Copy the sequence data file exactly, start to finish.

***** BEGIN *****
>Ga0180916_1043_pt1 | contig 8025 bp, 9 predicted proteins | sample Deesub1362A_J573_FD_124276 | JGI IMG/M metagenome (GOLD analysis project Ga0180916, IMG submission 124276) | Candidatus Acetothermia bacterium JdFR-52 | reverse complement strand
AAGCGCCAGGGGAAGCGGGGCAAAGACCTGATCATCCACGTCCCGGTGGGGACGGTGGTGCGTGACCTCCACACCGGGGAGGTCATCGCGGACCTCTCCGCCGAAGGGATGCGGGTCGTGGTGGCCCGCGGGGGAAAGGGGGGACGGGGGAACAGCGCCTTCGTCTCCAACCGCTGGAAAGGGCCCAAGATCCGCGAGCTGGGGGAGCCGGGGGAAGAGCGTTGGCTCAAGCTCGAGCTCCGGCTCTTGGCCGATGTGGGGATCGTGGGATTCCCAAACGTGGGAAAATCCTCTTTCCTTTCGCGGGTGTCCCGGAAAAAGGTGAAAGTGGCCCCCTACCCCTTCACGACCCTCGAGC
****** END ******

>Ga0180916_1043_pt1 | contig 8025 bp, 9 predicted proteins | sample Deesub1362A_J573_FD_124276 | JGI IMG/M metagenome (GOLD analysis project Ga0180916, IMG submission 124276) | Candidatus Acetothermia bacterium JdFR-52 | reverse complement strand
AAGCGCCAGGGGAAGCGGGGCAAAGACCTGATCATCCACGTCCCGGTGGGGACGGTGGTGCGTGACCTCCACACCGGGGAGGTCATCGCGGACCTCTCCGCCGAAGGGATGCGGGTCGTGGTGGCCCGCGGGGGAAAGGGGGGACGGGGGAACAGCGCCTTCGTCTCCAACCGCTGGAAAGGGCCCAAGATCCGCGAGCTGGGGGAGCCGGGGGAAGAGCGTTGGCTCAAGCTCGAGCTCCGGCTCTTGGCCGATGTGGGGATCGTGGGATTCCCAAACGTGGGAAAATCCTCTTTCCTTTCGCGGGTGTCCCGGAAAAAGGTGAAAGTGGCCCCCTACCCCTTCACGACCCTCGAGC